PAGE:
What’s the age when you look at a child and suddenly see his future self as much as you see his past self?
I think it might be eight, because lately when I really look at my oldest, I see him as a teenager almost as much as I see him as the child I’ve known for the last eight years.
Sometimes that face—that mixture of boyish and mature—almost knocks the wind out of me.
I’m sure every mother has thought it at one point: Where can I hit the pause button? Please let me slow down the passing of days.
It’s not just motherhood that inspires this in me. It’s the changing of the seasons, the new wrinkles around my eyes(!), a friend moving away…
Change of any kind reminds us to savor where we’re at, while we’re still here.
That Sounds Nice, But…
But most of the time, life hums along as it always does, and I, for one, need some kind of strategy—a formula, almost—to help me stop living for the future and start experiencing the moment I’m in.
I recently got to speak at a local women’s conference, and for weeks before the event, I turned this topic over and over in my mind, reflecting on the biggest differences between my life now and my life seven years ago, before I started consciously slowing down.
I eventually narrowed it down to five things that I think have made the biggest impact. Five things that—if I weren’t doing them—would make my life look significantly different.
Five things that almost let me press pause.
5 Ways to Press the Pause Button on Your Life (The Formula I Swear By)
1. Know Yourself & Live By Your Values
What are your deepest intentions, your core values—What do you prioritize over everything else?
The first and most foundational step to a slower lifestyle is knowing who you are and what makes you tick. When you know what’s at your core, it’s so much easier to let the extras fall to the side.
If you’ve been around The Life On Purpose Movement for long, you know I never STOP talking about this, so I won’t belabor the point. But if you’re new, try starting here—
2. Stop Being a Stuff Manager
Could life as a “stuff manager” be keeping you from really being there with your people?
Clutter has been linked to emotional heaviness and depression. But more than anything, it’s really just one more thing to spend time on.
When my husband and I were newlyweds, we packed up only what we could fit into our Toyota Corolla and drove halfway across the country for his grad degree. For a year, that’s all we lived with. And anything we bought, we knew we’d have to either leave it behind or figure out how to pack it in the car when it was time to drive back home.
I noticed in that relatively bare apartment how little time I spent on stuff. There was less to clean, little to organize, and nowhere for stuff to hide. It was amazing.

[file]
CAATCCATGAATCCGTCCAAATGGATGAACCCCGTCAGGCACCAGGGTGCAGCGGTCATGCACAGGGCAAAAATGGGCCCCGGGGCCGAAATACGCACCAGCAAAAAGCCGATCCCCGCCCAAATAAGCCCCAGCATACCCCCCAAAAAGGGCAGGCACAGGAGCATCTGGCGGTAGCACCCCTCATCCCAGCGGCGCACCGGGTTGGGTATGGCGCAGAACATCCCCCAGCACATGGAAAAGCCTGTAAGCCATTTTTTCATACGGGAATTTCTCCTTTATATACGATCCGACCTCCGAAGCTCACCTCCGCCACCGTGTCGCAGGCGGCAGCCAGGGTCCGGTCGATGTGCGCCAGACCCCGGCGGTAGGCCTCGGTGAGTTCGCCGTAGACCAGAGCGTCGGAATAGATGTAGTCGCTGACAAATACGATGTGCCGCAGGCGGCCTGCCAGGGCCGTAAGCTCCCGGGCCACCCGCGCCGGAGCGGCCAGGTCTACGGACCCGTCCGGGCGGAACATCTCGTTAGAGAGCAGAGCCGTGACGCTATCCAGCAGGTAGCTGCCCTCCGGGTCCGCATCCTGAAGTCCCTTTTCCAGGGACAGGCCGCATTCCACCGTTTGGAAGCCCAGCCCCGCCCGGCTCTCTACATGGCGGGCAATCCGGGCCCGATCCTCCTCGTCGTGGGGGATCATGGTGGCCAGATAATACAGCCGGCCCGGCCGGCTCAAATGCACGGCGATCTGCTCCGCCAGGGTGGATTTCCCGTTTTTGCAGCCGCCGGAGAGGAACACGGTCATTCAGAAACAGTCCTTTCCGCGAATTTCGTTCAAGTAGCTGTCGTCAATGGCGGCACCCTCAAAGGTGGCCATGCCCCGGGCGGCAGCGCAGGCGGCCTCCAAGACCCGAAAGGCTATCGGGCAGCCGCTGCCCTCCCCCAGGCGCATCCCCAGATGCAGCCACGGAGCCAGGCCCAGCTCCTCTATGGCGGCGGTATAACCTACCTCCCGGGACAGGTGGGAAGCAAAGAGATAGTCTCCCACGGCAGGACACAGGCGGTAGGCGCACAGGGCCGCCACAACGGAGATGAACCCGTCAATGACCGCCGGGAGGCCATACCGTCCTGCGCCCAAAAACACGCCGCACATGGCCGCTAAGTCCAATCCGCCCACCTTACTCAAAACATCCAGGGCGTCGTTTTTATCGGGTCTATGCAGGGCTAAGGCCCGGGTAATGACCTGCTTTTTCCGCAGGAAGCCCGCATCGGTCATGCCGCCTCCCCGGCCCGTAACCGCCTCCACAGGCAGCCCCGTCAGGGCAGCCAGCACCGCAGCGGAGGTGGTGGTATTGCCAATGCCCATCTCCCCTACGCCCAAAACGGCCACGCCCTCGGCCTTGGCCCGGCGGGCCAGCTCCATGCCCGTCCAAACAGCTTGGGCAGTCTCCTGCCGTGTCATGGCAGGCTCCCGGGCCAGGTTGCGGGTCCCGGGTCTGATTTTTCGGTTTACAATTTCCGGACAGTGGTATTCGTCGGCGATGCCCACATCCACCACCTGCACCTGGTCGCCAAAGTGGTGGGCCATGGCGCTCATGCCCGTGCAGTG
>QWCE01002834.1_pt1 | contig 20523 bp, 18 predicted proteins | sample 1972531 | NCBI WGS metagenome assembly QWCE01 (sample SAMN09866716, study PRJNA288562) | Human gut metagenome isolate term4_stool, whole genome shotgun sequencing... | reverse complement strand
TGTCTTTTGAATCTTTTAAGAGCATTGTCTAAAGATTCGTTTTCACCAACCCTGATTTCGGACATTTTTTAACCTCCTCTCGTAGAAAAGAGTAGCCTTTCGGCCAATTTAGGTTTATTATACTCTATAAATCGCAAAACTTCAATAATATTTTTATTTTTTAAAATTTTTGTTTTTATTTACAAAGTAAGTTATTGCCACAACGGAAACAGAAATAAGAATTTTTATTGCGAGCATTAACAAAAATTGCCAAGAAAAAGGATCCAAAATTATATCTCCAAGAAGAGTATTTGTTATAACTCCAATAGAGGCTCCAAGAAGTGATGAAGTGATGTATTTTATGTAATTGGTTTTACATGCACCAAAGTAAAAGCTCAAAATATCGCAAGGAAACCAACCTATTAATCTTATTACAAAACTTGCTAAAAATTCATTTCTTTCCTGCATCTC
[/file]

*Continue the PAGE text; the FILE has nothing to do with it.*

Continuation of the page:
I’ve never forgotten that feeling, and even though we have three kids now (collectors of party favors and other such valuables—ha!), we try our best to keep the stuff to a minimum.
Fewer toys… clearer floors.
Smaller wardrobes… less laundry.
Fewer trips to the store… fewer possessions to store and care for.
What we exchange in belongings we get back in time.
Need help decluttering? 100 Things to Get Rid Of—To Simplify Your Home
3. Open Yourself to Beauty & Adventure
I distinctly remember the first time my young family (new to California) hit the beach right at Golden Hour. I’d been in a stressful, heavy season but felt absolutely cracked open by the beauty of the sun setting into the ocean, casting a golden glow onto my beautiful children.
It’s almost impossible to be anywhere BUT the moment when you’re taking in something beautiful.
4. Adopt a Noticing Practice
At the end of each day, can you take even one minute to mentally run back over your day and bring into focus a few small, easy-to-miss moments that meant something to you?
Think of it as a gratitude practice—but more specific, more focused. From the smile you heard in your mom’s voice to the sound of your spouse pulling in the trash bins.
Jot them down in a journal, put a voice to them when you pray, or post a photo on Instagram. Do it regularly and this will becoming your noticing practice.
I use my husband as my sounding board / accountability partner when I’m actively practicing this. He says I’m always happier—and I would add, more present—when I am.
5. Fill Your Own Cup
A few years ago I was in a stage you’ve probably been in. I was working from home, raising to little kids, and running the household while my husband clocked what felt like a million hours at the office. I took care of everyone at the expense of taking care of myself. I thought my stage of life demanded it.
Over time I’ve learned that an attitude of compassion toward ourselves helps us operate from a place of fullness, rather than running on empty.
“Self-care means giving the world the best of you instead of what is left of you.” Katie Reed
When I get that nagging, uncomfortable feeling that something is off in my life, I can almost always trace it back to one of these five things lacking. Once I add it back in, I find that things start clicking into place again. I hope you find the same.
After all, if you can’t literally press pause, you might as well at least get close. 😉
If you have one more minute, I’d love to hear in the comments which number you are best at and which one you struggle with most! (I’m going to go with 1 as my best and 4 as my worst…) Let us know!